N. y. retirement official charged with accepting $100g in bribes – ny daily news

A state official who oversaw the investment of $53 billion in pension funds was charged by federal prosecutors Wednesday with accepting bribes of more than $100,000 in cash, cocaine, prostitutes, strippers, trips and concert tickets to steer lucrative business to two brokerage firms.

Court documents say Navnoor Kang, 38, started taking bribes almost as soon as he became director of fixed income and head of portfolio strategy for the NYS Common Retirement Fund in Albany in 2014.

NYSCRF is the third largest pension fund in the United States, with approximately $184 billion in assets in trust for a total of more than one million retirees and other beneficiaries, and at least two different people from different companies paid off Kang to get a piece of the pie.

Gregg Schonhorn, the vice president of fixed income sales at FTN Financial Services Group, pleaded guilty last week to paying Kang off, according to court papers unsealed Wednesday.

Deborah Kelley, 58-year-old former managing director of the Sterne Agee & Leach, was charged with participating in the scheme that ultimately resulted in Kang’s steering more than $2 billion in investments to their firms. Can i buy gold in diablo 3 Schonhorn and Kelley’s companies earned millions in commissions, the feds said.

The indictment charges that Kelley, Schonhorn and others paid Kang bribes by shelling out for “entertainment, travel, lavish meals, prostitutes, nightclub bottle service, narcotics, luxury gifts and cash.”

In addition to cocaine and crack, Kang is accused of taking a luxury watch, a $4,200 Hermes bracelet for his girlfriend, a $10,000 trip to Montreal and other expensive trips — including a weekend jaunt to Park Hill, Utah, for skiing and a trip to New Orleans where he was treated to a Paul McCartney concert.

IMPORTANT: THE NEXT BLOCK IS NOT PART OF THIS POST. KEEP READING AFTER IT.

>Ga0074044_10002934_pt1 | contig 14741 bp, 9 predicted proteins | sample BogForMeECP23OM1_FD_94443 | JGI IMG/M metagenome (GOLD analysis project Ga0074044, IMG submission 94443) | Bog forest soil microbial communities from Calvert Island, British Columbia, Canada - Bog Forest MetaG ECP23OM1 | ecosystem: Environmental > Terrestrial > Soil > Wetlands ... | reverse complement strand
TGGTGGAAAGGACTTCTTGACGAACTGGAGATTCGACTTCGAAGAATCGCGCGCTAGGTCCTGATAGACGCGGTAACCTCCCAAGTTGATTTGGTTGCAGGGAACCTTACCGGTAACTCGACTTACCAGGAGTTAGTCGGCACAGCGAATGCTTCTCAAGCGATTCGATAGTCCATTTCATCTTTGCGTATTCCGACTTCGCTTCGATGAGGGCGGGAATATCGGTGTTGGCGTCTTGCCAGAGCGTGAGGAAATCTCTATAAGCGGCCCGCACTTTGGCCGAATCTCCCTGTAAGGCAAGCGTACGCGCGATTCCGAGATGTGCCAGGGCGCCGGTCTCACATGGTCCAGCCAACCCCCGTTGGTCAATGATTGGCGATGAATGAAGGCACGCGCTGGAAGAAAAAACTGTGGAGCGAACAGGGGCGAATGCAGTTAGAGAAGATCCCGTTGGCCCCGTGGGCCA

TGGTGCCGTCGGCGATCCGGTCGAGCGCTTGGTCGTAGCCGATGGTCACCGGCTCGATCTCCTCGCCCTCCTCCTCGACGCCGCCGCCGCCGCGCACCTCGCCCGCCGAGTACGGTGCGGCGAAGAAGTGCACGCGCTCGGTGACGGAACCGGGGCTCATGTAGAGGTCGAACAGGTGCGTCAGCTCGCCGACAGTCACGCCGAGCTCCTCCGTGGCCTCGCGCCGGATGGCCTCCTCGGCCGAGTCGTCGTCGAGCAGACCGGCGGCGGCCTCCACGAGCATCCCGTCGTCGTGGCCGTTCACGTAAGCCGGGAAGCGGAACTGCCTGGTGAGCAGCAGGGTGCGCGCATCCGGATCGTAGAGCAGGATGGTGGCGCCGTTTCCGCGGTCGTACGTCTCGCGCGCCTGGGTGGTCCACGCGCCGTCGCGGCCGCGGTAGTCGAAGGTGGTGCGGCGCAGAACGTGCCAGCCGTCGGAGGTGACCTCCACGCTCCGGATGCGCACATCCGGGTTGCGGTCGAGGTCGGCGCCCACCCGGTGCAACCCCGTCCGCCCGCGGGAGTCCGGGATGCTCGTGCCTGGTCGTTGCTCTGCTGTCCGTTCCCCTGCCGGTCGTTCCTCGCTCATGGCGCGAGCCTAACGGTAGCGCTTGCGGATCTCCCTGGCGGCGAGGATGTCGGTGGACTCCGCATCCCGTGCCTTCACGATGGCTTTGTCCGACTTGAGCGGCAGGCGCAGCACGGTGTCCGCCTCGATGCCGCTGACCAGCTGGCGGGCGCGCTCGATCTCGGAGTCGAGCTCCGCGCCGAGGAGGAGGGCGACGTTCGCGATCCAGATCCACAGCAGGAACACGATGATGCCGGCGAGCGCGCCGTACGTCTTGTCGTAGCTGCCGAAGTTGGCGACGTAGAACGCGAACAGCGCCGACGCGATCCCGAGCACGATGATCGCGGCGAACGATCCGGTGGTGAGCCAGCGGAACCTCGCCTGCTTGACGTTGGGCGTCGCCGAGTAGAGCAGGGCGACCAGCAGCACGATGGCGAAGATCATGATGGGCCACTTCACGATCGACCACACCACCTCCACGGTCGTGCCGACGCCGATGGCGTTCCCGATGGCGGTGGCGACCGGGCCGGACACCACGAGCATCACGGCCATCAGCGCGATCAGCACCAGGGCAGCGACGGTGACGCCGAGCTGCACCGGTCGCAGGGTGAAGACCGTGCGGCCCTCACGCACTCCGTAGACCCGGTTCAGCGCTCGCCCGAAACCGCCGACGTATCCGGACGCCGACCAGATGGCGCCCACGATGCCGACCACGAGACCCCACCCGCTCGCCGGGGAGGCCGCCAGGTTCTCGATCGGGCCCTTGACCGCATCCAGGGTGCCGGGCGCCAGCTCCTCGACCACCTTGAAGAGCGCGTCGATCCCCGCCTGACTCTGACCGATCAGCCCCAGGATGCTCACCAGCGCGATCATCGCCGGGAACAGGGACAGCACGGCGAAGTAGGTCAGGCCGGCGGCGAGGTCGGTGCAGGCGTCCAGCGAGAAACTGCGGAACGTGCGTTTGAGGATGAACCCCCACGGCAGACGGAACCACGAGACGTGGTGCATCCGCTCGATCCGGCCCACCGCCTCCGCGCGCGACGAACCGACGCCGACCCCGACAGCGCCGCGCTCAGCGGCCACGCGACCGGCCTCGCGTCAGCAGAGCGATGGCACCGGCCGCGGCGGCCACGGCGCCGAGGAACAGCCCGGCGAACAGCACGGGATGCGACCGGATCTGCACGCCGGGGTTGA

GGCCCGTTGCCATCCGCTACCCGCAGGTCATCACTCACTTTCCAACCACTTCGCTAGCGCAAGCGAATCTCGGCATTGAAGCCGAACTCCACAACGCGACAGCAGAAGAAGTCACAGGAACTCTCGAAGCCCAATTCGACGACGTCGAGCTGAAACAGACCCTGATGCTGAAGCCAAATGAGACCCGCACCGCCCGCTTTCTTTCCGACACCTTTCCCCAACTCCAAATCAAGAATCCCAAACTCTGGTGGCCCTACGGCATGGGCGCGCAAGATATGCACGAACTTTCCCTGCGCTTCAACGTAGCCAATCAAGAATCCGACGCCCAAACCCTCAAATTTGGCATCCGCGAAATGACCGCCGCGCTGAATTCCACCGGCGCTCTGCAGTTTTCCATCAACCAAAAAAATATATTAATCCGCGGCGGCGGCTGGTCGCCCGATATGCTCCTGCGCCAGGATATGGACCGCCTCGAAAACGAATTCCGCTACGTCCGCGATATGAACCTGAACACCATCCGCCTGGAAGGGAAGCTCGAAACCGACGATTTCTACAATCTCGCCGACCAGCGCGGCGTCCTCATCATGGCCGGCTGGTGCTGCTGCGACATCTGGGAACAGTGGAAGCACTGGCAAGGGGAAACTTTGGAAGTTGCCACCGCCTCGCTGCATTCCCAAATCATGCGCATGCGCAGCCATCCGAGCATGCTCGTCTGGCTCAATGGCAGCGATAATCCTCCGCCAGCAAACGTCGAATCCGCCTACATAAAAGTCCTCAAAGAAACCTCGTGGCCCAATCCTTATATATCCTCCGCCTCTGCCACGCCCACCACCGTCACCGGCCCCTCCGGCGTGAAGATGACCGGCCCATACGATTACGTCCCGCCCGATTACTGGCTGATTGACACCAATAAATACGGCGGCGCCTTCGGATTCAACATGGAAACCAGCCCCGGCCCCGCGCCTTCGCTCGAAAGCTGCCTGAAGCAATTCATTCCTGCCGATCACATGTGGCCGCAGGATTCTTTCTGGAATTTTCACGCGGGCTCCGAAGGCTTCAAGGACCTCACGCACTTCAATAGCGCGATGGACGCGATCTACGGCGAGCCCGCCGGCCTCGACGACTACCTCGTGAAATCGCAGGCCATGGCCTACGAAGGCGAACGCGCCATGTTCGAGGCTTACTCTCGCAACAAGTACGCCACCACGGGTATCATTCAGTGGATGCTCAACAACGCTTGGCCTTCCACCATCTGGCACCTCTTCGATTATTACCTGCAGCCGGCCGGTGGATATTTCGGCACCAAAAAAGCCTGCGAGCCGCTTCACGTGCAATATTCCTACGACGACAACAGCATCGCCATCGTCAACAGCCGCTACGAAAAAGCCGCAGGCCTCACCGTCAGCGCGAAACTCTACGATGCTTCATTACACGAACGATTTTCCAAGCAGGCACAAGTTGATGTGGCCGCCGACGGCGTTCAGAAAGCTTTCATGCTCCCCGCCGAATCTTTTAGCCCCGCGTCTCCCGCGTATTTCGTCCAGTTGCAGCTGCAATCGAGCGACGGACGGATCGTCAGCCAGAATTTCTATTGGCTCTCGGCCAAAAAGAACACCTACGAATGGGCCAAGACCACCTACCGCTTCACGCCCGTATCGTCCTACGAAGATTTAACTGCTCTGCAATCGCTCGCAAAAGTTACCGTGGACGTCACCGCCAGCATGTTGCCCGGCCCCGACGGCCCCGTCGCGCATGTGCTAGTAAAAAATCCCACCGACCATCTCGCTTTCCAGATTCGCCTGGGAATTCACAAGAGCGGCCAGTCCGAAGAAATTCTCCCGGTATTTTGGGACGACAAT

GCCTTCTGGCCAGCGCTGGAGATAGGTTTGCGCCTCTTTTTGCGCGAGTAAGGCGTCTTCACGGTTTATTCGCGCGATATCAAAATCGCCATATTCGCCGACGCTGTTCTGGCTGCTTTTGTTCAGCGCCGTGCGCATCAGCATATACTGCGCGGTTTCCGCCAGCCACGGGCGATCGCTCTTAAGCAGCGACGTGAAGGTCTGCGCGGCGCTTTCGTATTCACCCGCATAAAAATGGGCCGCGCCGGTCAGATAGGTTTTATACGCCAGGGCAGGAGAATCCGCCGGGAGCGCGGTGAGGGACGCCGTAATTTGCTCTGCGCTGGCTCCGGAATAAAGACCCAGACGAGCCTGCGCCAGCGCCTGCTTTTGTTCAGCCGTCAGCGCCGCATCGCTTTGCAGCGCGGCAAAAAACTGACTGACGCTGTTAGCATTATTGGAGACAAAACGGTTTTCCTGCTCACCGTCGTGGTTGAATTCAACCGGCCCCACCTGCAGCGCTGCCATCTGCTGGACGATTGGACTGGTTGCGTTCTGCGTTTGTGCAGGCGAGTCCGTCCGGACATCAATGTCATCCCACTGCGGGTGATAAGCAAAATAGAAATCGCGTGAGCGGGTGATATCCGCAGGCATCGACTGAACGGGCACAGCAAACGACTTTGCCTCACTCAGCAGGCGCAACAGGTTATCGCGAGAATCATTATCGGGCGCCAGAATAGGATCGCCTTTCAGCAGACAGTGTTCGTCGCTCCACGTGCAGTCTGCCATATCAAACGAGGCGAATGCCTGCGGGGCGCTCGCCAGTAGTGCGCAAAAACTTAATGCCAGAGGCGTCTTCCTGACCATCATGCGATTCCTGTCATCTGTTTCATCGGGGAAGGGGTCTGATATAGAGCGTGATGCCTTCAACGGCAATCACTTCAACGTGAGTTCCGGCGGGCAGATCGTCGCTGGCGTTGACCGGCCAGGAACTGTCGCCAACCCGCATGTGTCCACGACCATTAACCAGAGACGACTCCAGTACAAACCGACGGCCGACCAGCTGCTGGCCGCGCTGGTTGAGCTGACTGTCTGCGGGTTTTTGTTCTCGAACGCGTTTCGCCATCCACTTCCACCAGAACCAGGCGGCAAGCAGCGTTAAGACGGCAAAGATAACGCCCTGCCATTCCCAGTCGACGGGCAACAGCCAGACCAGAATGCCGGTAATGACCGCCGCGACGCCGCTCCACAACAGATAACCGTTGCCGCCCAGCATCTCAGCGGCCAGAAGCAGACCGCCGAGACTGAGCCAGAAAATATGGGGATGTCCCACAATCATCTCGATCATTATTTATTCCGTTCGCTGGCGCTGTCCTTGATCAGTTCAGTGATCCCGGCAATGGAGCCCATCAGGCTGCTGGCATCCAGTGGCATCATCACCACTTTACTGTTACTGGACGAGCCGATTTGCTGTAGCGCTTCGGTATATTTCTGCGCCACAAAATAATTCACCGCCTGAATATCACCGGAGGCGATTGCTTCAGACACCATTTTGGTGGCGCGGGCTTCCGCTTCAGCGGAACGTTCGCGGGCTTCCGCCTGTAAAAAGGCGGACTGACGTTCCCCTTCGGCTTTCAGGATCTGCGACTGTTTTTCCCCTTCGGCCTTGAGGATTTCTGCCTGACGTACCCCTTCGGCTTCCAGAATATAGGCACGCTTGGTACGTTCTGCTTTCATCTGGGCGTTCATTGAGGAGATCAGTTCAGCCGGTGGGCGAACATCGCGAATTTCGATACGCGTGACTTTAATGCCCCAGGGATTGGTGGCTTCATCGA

Court papers say that among the illegal gifts was an expensive watch that Schonhorn gave Kang in late 2015 — a $17,420 Penerai model that Schonhorn put on his own credit card after Kang said he wanted a fancy watch.

Kang accepted two expensive watches from Gregg Schonhorn, the vice president of fixed income sales at FTN Financial Services Group, court records show. Why invest in gold in india (Getty Images/Emrah Turudu)

Bharara said Schonhorn started cooperating with government investigators at some point and wore a wire on which Kang said he wanted to hide evidence by returning the watch to Schonhorn.

Court records said this is the second watch that Schonhorn, 45, gave Kang. Should i buy gold etf The first, in 2012, was a Rolex and that gift resulted in Kang’s firing from another investment firm. Why not invest in gold The indictment says Kang did not disclose the fact that he was fired from New York State when he was hired.

Bharara said the prosecution began with an investigation by the enforcement unit of the Securities and Exchange Commission which was alerted by one of the brokerage houses involved.

Investigators found one of the brokerage houses went from handling no fixed income investments for the state pension fund to handling over $2 billion in two years.

When the SEC began its investigation, Bharara said, Kang, Kelley and Schonhorn conspired to get their stories straight. How to invest in gold bees They were all charged with obstruction of justice for that in addition to security fraud.

State Controller Thomas DiNapoli, who oversees NYSCRF, said fund administrators have “absolutely no tolerance for self-dealing, and we are outraged by Mr. Should i buy gold or silver now Kang’s shocking betrayal of his responsibilities.”

Bharara said DiNapoli’s office cooperated in the investigation but Bharara, the FBI’s deputy agent in charge of the New York office William Sweeney and the SEC’s departing director of enforcement Andrew Ceresney agreed that public pension funds must be diligent and alert to insiders who can abuse their trust.

Sweeney suggested that when fund administrators see one brokerage firm go from handling zero to $2 billion in two years, they might ask “What’s up?”